Wyoming, early 1900s. Butch Cassidy and The Sundance Kid are the leaders of a band of outlaws. After a train robbery goes wrong they find themselves on the run with a posse hard on their heels. Their solution - escape to Bolivia.
George Roy Hill
Retired Old West gunslinger William Munny (Clint Eastwood) reluctantly takes on one last job, with the help of his old partner Ned Logan (Morgan Freeman) and a young man, The "Schofield Kid" (Jaimz Woolvett).
Johnny Hooker, a small time grifter, unknowingly steals from Doyle Lonnegan, a big time crime boss, when he pulls a standard street con. Lonnegan demands satisfaction for the insult. After his partner, Luther, is killed, Hooker flees, and seeks the help of Henry Gondorff, one of Luther's contacts, who is a master of the long con. Hooker wants to use Gondorff's expertise to take Lonnegan for an enormous sum of money to even the score, since he admits he "doesn't know enough about killing to kill him." They devise a complicated scheme and amass a talented group of other con artists who want their share of the reparations. The stakes are high in this game, and our heroes must not only deal with Lonnegan's murderous tendencies, but also other side players who want a piece of the action. To win, Hooker and Gondorff will need all their skills...and a fair amount of confidence.Written by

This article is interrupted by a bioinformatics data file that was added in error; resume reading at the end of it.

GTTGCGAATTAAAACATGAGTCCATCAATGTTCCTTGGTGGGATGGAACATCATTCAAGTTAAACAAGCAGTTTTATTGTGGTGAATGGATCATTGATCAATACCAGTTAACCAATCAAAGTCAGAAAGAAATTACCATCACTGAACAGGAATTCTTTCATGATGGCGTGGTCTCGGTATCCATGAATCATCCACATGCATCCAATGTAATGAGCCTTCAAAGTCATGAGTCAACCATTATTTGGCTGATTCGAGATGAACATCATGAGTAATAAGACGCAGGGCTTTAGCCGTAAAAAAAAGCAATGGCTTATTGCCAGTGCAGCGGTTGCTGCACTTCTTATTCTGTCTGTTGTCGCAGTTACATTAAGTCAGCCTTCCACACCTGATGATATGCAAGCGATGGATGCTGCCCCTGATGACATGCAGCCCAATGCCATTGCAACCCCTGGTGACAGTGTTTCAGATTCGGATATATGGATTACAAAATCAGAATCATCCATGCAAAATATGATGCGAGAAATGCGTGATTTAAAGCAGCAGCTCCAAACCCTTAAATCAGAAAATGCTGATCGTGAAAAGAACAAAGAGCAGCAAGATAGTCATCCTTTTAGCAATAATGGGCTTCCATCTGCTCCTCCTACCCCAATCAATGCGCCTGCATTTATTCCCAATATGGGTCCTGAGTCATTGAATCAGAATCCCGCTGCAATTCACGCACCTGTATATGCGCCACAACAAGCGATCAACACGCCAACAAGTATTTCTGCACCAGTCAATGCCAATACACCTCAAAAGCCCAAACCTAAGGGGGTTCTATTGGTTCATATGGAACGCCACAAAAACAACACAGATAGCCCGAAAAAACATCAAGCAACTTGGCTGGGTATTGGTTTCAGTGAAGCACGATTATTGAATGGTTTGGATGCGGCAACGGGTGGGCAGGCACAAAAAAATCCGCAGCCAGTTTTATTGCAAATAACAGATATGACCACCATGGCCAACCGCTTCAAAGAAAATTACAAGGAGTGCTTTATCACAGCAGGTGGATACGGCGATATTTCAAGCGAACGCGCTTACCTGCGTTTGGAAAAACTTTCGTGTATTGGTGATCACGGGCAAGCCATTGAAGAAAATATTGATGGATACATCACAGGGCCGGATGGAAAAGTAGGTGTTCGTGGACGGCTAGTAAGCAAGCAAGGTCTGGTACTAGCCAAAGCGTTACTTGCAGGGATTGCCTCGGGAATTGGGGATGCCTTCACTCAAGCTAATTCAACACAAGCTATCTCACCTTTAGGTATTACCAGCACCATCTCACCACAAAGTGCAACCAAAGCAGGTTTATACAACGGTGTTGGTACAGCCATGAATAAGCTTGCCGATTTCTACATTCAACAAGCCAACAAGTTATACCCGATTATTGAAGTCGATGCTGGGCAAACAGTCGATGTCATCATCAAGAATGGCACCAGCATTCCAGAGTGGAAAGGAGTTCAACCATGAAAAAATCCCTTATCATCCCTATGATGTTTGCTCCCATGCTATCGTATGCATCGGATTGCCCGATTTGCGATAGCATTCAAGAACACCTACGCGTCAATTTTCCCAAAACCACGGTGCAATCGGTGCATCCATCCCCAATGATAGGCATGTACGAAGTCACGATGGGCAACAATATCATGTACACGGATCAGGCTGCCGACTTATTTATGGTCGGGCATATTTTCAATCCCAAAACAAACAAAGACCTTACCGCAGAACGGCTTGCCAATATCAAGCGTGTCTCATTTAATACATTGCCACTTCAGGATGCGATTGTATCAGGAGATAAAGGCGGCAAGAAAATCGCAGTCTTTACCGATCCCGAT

The part where Snyder rejects Billie's drink by pouring it over her hand was actually an accident. Charles Durning was supposed to pour the drink on the floor but Eileen Brennan's hand got in the way. They kept in character and she improvised the annoyed look and shaking off her hand at him. See more »
While Snyder is chasing Hooker and he makes the left under the El, there is a modern, red box truck (or emergency vehicle) to the right of the tracks. Also, the front end of a modern vehicle can be seen very briefly on the right side of the tracks, parked just ahead of the red box truck. See more »
[Polk greets Snyder]
FBI Agent Polk:
Sit down and shut up, will ya? Try not to live up to all my expectations.
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The opening credits are animated like a storybook. See more »
Great comedy-crime caper with giants Newman and Redford rekindling their "Butch & Sundance" flame to take down crime lord Robert Shaw (his finest role). Marvin Hamlisch beautifully recreates Scott Joplin's great music, while director George Roy Hill and screenwriter David S. Ward keep the film moving with snappy dialogue, wonderful art direction and editing and an excellent supporting cast. Followed by a sequel ten years later with Jackie Gleason.
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